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Design Project Two

Design Project Two - Design Project Two Audio Equalizer...

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Design Project Two: Audio Equalizer Omar English December 13, 2005
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Abstract We designed and built a three-band audio equalizer using three bandpass filters (BPFs) and a summing amplifier. We were able to achieve an adjustable gain, ranging from 1 to 10, for each bandpass filter. We were also able to input a an audio signal, from the output of a computer sound card, to our circuit and output that signal to a power amplifier and a speaker. Introduction It is often necessary to compensate for the non-ideal amplitude response in devices such as speakers, amplifiers, or other components in an audio system. In order to do this an audio equalizer can be used. An audio equalizer is a device with an adjustable frequency response curve. In designing a practical equalizer a number of BPFs are typically used, each with adjustable gain and fed to a summing amplifier. In our design, three BPFs were used, which were fed into a summing amplifier. Theory The following equations were used to design our BPFs (Fig.1) for use in our audio equalizer. Figure 1: Multiple Feedback Bandpass Filter
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The center frequency ( 0 f ) for a bandpass filter is given by the equation 2 1 0 2 1 R R C f π = (where 1 R and 2 R are the two resistors used in the design of the BPF and C is the capacitor used). The gain at the center frequency or the resonant gain is r A (where 1 2 2 R R A r - = ). The quality factor for each BPF is Q and is given by the equation 1 2 2 1 R R Q = . The general form for the transfer function of a second-order bandpass filter is ) ( f H , where + - = ) / )( / ( ) / ( 1 ) / )( / ( ) ( 0 2 0 0 f f Q j f f f f Q j A f H r . For the design of the summing amplifier (Fig. 2) used in our circuit the following equation was used 3 3 2 2 1 1 V R R V R R V R R V f f f out × - × - × - = , where 1 R , 2 R and 3 R are the resistors connected to the inverting input of the summing amplifier and f R is the feedback resistor. Figure 2: Summing Amplifier The theory behind the overall audio equalizer is in the bandpass filters. Each filter only lets a limited range of frequency to pass through the filter. One filter lets the low frequency through, the second lets the middle frequency through, and the third lets the high frequency through. When a music or CD input is used for the input for the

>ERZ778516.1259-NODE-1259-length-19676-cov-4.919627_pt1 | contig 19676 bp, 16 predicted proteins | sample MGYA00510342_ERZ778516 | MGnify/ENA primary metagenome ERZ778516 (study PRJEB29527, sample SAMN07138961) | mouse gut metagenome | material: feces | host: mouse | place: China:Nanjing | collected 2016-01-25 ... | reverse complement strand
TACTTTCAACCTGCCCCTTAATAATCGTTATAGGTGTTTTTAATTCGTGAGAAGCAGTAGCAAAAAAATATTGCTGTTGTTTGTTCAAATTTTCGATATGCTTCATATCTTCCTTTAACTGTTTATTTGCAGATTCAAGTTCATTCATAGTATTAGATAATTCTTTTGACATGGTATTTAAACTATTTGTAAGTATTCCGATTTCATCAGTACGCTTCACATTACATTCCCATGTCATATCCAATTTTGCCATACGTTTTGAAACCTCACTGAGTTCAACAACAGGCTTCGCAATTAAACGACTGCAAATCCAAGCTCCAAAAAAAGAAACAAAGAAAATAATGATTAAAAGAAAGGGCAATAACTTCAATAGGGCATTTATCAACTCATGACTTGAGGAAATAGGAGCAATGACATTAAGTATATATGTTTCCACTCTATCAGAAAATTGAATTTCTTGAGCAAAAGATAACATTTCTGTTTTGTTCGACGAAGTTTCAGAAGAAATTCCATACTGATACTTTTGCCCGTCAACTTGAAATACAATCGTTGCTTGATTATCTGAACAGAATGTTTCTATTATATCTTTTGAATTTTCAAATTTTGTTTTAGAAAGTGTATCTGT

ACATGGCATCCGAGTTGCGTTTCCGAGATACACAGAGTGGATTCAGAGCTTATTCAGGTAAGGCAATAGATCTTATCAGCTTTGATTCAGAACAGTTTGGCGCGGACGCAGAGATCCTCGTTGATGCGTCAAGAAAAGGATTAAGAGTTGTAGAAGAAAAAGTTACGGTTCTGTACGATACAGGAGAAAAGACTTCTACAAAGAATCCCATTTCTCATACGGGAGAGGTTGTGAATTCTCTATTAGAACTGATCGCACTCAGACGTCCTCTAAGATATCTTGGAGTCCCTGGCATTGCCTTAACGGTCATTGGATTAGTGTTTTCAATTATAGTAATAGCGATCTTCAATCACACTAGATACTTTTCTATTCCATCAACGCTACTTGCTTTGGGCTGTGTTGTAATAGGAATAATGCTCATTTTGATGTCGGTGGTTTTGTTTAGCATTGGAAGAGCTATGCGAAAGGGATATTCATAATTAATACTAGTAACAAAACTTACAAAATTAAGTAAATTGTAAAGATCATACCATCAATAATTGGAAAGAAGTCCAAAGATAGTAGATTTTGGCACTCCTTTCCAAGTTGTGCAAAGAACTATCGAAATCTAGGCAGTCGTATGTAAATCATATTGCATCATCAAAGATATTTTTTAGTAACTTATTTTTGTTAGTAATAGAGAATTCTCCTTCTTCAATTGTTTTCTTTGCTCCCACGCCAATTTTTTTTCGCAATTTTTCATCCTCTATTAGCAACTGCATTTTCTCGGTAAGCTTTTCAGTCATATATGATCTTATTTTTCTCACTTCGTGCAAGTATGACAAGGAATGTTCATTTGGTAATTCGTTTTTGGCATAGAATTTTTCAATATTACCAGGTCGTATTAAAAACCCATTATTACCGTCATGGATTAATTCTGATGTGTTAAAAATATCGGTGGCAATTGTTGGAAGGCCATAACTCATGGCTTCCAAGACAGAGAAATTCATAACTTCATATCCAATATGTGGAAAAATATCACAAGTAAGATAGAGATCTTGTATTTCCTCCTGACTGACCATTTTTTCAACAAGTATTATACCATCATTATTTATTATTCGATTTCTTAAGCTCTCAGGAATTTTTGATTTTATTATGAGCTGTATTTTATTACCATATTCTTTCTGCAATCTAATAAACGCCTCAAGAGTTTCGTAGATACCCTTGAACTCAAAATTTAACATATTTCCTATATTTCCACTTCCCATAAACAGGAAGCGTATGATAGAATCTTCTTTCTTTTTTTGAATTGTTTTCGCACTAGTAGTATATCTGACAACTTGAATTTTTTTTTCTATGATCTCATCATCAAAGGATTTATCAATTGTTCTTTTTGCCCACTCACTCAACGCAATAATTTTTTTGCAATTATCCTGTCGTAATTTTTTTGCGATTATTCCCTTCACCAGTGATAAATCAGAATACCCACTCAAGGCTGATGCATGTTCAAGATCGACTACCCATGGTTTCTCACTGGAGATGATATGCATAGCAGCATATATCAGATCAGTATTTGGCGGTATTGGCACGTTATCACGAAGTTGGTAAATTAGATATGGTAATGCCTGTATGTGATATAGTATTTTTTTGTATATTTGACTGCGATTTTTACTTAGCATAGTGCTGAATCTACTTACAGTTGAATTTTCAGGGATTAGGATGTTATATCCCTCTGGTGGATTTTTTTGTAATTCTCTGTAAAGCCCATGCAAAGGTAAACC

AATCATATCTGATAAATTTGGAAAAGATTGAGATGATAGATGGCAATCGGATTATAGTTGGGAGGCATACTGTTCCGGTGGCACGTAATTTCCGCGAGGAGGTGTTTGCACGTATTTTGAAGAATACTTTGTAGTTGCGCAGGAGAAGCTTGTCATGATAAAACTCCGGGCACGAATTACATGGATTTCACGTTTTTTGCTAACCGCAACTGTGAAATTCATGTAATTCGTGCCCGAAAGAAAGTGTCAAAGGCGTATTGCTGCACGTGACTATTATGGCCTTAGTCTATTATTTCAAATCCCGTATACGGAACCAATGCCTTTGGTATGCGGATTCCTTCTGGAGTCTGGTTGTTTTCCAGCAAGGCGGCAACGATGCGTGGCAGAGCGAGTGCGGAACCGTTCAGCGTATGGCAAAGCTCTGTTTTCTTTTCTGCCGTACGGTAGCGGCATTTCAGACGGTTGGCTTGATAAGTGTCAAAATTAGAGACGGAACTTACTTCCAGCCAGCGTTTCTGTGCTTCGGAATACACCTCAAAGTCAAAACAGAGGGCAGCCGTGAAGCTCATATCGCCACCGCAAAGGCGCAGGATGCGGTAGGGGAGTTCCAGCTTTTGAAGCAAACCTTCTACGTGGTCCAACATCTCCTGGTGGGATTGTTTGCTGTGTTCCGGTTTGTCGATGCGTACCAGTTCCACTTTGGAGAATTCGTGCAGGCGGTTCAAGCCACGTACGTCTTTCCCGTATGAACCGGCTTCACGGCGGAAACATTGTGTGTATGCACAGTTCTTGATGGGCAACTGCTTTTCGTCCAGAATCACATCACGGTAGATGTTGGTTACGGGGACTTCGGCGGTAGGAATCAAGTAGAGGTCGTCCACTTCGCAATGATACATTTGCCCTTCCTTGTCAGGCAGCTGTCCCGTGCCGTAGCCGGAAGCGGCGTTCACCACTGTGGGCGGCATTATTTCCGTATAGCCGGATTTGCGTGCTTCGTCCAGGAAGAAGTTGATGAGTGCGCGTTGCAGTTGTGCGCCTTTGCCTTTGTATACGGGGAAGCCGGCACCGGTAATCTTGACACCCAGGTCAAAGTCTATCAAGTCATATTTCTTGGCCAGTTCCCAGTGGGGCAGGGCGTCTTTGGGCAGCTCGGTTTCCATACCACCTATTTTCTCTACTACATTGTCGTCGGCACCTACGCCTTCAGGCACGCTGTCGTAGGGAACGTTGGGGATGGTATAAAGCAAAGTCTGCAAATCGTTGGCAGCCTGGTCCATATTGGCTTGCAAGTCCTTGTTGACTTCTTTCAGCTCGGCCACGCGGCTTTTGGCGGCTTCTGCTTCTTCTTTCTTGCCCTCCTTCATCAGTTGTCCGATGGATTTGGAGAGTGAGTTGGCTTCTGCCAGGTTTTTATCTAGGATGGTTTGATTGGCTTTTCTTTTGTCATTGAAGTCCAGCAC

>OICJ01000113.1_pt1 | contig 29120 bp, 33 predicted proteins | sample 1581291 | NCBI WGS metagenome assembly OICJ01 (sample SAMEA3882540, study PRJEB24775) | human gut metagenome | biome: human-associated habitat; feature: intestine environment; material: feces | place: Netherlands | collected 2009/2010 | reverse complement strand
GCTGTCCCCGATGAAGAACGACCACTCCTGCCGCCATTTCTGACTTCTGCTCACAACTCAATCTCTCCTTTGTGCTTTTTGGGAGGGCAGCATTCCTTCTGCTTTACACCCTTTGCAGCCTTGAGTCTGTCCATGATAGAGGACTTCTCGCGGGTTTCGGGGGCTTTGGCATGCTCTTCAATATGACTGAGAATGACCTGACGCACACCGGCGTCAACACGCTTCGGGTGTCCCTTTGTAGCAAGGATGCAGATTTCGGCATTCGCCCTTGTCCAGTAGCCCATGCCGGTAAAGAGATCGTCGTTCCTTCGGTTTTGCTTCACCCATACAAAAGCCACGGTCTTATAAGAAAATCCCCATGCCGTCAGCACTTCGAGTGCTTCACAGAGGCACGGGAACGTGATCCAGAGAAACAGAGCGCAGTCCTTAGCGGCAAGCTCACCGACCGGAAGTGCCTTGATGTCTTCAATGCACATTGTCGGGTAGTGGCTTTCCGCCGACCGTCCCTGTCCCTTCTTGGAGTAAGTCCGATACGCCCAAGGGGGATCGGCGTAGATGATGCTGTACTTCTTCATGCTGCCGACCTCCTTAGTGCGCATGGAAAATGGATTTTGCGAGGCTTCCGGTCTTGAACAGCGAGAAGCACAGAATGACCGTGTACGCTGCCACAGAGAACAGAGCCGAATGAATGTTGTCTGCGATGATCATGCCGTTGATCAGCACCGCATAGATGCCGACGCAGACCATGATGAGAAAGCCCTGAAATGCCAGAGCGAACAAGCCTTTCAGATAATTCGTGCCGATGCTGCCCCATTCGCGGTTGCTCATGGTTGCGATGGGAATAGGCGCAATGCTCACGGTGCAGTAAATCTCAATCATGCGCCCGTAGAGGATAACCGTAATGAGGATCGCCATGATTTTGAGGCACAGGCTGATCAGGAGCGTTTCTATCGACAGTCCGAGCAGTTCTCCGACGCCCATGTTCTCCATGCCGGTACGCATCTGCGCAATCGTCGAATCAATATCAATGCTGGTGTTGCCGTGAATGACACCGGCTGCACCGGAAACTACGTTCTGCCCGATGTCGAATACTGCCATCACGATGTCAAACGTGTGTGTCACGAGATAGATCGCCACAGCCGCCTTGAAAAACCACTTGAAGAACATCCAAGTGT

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filters, if you add variable resistors, one can adjust the level of voltage coming out of each filter. So in theory, one can adjust the bass levels (low frequencies), mid frequencies, and the treble levels (high frequencies). Then, sum up all the voltages into a
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